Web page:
Ahead warp one, aye. Sulu, along with Chekov, talks about racial prejudice as an abstract and outdated concept from the 20th century on Earth. At the end, he wonders what they have left to fight for.
It’s a Russian invention. Chekov gets to report every time something goes horribly wrong with the ship. Sucks to be the ensign.
Hailing frequencies open. Uhura does her usual thing of passing on messages and hailing people and stuff.
I cannot change the laws of physics! Scotty is surprisingly quiet on the subject of destroying the ship, calmly giving his code along with Kirk and Spock.
Channel open. “All that matters to them is their hate.”
“Do you suppose that’s all they ever had, sir?”
“No, but that’s all they have left.”
Spock, Uhura, and Kirk delivering the moral of the episode.
Welcome aboard. Having had Catwoman last week, this week we get the Riddler! Frank Gorshin, who is definitely best known for his role as the Riddler on the Batman TV series and its attendant movie, plays Bele. Lou Antonio plays Lokai, while recurring regulars James Doohan, Nichelle Nichols, George Takei, Walter Koenig, and Majel Barrett are all here as well.
Trivial matters: The sequence for the Enterprise self-destruct was repeated almost identically in Star Trek III: The Search for Spock, only in the movie, the sequence was completed.
The footage superimposed over Bele and Lokai running through the Enterprise corridors was stock footage of cities burning in Europe after aerial assaults during World War II.
The zooming in and out on the red alert signal, with the camera at a tilt, was allegedly an homage to Gorshin’s more famous role as the Riddler, as that kind of goofy camerawork was a hallmark of Batman.
Gene Coon’s outline was originally written in 1966 for the first season, but it was never used. By this stage of the third season, they were using any old crap lying around the office, so they dusted this one off and gave it to Oliver Crawford to write a teleplay based on it. As with all of Coon’s third-season work—of which this is his last—it’s under his “Lee Cronin” pseudonym.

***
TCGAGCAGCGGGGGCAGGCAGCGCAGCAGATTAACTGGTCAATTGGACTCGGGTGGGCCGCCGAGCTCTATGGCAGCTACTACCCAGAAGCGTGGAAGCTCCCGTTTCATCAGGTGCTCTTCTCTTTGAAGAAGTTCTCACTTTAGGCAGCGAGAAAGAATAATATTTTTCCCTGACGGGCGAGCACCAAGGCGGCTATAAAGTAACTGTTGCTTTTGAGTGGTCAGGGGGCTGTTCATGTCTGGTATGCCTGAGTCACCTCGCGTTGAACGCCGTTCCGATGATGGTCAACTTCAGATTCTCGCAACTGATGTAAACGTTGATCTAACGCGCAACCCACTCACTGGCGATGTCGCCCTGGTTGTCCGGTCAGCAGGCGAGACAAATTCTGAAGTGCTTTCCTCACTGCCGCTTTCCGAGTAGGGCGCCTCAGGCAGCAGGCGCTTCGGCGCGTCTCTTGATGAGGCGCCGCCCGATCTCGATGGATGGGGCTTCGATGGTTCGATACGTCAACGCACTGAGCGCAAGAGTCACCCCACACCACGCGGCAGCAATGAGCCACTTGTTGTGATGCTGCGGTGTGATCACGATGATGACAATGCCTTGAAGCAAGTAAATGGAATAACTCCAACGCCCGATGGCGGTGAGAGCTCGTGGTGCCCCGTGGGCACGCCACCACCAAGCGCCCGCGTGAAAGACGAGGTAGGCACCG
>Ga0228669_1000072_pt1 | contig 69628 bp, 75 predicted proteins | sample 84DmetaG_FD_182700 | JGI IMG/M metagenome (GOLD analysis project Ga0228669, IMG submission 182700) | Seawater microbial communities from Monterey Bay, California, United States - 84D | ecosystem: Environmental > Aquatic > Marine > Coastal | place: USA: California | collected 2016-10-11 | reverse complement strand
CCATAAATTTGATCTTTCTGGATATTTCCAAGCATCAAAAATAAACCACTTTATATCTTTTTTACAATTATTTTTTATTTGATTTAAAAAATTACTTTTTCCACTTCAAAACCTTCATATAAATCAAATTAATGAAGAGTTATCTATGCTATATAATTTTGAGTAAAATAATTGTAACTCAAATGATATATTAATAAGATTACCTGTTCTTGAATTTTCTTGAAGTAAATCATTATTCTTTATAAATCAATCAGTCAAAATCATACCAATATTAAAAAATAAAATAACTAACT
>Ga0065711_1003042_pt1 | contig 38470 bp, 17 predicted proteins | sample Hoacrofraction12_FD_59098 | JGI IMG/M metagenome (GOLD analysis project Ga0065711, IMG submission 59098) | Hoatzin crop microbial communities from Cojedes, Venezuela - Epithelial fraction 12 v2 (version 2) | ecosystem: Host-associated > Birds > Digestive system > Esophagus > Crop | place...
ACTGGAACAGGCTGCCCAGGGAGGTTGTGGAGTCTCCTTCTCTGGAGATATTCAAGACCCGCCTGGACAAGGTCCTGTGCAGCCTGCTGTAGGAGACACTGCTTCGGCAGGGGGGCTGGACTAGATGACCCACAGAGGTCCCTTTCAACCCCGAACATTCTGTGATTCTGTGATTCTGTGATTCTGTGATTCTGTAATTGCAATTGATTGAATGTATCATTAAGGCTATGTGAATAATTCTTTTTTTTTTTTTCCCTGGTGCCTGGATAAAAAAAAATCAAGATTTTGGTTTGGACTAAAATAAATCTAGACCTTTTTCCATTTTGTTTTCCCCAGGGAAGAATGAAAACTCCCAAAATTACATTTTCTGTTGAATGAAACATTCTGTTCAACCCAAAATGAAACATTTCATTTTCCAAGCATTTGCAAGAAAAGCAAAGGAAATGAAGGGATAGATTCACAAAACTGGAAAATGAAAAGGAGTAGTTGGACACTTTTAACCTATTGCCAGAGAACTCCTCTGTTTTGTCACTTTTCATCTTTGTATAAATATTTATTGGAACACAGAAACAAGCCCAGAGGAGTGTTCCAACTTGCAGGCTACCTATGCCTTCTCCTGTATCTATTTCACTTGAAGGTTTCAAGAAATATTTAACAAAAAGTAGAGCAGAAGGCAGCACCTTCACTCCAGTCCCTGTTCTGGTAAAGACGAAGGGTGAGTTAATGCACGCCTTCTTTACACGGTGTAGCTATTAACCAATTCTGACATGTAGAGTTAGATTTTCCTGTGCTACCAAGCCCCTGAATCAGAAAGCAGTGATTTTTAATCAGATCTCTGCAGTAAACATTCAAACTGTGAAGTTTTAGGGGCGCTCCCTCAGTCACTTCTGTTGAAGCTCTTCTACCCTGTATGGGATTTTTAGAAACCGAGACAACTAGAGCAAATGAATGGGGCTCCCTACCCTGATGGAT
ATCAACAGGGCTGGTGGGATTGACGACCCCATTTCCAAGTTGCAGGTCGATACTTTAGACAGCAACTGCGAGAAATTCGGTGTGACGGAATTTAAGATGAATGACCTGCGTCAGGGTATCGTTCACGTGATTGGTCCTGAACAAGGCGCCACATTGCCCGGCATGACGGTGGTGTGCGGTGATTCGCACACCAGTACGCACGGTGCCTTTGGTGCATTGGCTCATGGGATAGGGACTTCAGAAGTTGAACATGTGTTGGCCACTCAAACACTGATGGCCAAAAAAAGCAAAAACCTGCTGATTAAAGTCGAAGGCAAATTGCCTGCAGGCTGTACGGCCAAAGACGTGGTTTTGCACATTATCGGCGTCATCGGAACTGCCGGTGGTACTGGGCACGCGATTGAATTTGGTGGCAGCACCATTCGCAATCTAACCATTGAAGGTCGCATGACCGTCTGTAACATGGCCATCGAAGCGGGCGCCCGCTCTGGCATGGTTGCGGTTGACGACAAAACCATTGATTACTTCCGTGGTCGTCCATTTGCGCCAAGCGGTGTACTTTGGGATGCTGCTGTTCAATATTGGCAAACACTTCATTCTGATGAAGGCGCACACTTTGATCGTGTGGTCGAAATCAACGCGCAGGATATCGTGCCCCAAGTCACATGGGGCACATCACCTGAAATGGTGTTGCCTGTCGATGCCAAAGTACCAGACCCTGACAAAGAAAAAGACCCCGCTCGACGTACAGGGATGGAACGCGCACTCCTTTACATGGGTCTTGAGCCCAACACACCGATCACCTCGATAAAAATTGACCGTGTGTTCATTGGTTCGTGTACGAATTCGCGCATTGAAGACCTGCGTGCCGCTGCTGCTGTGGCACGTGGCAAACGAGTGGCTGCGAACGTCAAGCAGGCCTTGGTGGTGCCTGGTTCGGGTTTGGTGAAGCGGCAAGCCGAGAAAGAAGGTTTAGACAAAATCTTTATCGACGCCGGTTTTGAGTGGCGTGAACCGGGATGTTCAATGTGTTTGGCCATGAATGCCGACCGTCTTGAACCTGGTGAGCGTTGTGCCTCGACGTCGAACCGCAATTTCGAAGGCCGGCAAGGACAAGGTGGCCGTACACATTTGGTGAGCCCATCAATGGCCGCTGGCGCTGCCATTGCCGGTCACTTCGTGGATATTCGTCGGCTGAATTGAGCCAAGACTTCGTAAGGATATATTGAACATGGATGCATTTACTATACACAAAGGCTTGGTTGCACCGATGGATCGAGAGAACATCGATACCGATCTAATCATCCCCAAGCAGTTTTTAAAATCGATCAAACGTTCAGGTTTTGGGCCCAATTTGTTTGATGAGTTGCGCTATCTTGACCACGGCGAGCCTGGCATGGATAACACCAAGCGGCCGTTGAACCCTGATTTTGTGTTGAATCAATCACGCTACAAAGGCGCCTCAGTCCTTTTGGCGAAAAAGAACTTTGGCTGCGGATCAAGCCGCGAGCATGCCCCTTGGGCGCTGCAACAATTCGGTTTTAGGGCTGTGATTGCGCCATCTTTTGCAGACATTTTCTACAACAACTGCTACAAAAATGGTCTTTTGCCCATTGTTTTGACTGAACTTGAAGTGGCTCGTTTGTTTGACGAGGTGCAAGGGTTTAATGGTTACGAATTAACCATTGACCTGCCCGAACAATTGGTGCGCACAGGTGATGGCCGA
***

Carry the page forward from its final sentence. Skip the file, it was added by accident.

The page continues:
The Romulan War novels by Michael A. Martin established that a battle took place on Cheron during the titular conflict, which was referenced by Admiral Jarok in TNG‘s “The Defector,” though if it was the site of a battle during the Romulan War, Kirk wouldn’t have described it as being in an uncharted region…
Greg Cox established in his novel No Time Like the Past that Bele and Lokai continued their conflict on Cheron, even though they were the only ones left.
To boldly go. “It doesn’t make any sense!” Whenever people write articles about how Star Trek did social commentary, this episode always comes up as a popular example of how brilliant they were at it.
And every time I read one of those articles, my teeth hurt, because this episode is just awful.
The basic message is a good one. I love the total confusion on Kirk and Spock’s face when Bele explains that Lokai is so obviously inferior because of which side of his face has the white and black pigmentation.
But that is all this slog of an episode has going for it. There’s only about fifteen minutes of story here, and it’s endlessly stretched out to an hour. Countless reaction shots as the crew wonders where the invisible ship is. Countless reaction shots as they realize the Enterprise is out of control. Simply endless closeups (including a bizarre fetish for closeups of eyes and mouths during the self-destruct sequence). Long drawn-out closeup reaction shots when Bele takes over the ship a second time. The spectacularly uninteresting decontamination procedure on Ariannus, which has absolutely nothing to do with the plot and should have happened between scenes, but no, we have to suffer through this simple procedure that goes off without a hitch because we need to fill time.
And then the final indignity, being forced to watch simply endless shots of Bele and Lokai running through corridors. And running through corridors. And then running through more corridors. And then, for good measure, running through yet still more corridors.
All wrapped around a plot that has the subtlety of a nuclear explosion, with the cherry on top being the sledgehammery bit in the rec room where Chekov and Sulu talk about the bad ol’ 20th century with its yucky racial prejudice, and thank God we don’t have that nonsense anymore. (And I’m just wondering where Stiles from “Balance of Terror” fits in…)
Okay, the episode has one other thing going for it: no one ever went wrong casting Frank Gorshin in anything, and he does a fantastic job as the hardliner Bele. An aggressively nasty turn, done in only by the doofy manner in which Gorshin runs through the corridors (which he does a lot, did I mention that?) at the end.
Warp factor rating: 3
Next week: “Whom Gods Destroy”
Keith R.A. DeCandido will be curating a special New York Review of Science Fiction event at the Brooklyn Commons, celebrating the 50th anniversary of Star Trek, featuring authors Steven Barnes and David Mack, as well as Tor.com’s own Emily Asher-Perrin. It will take place Thursday the 8th of September—the actual 50th anniversary—at 7pm.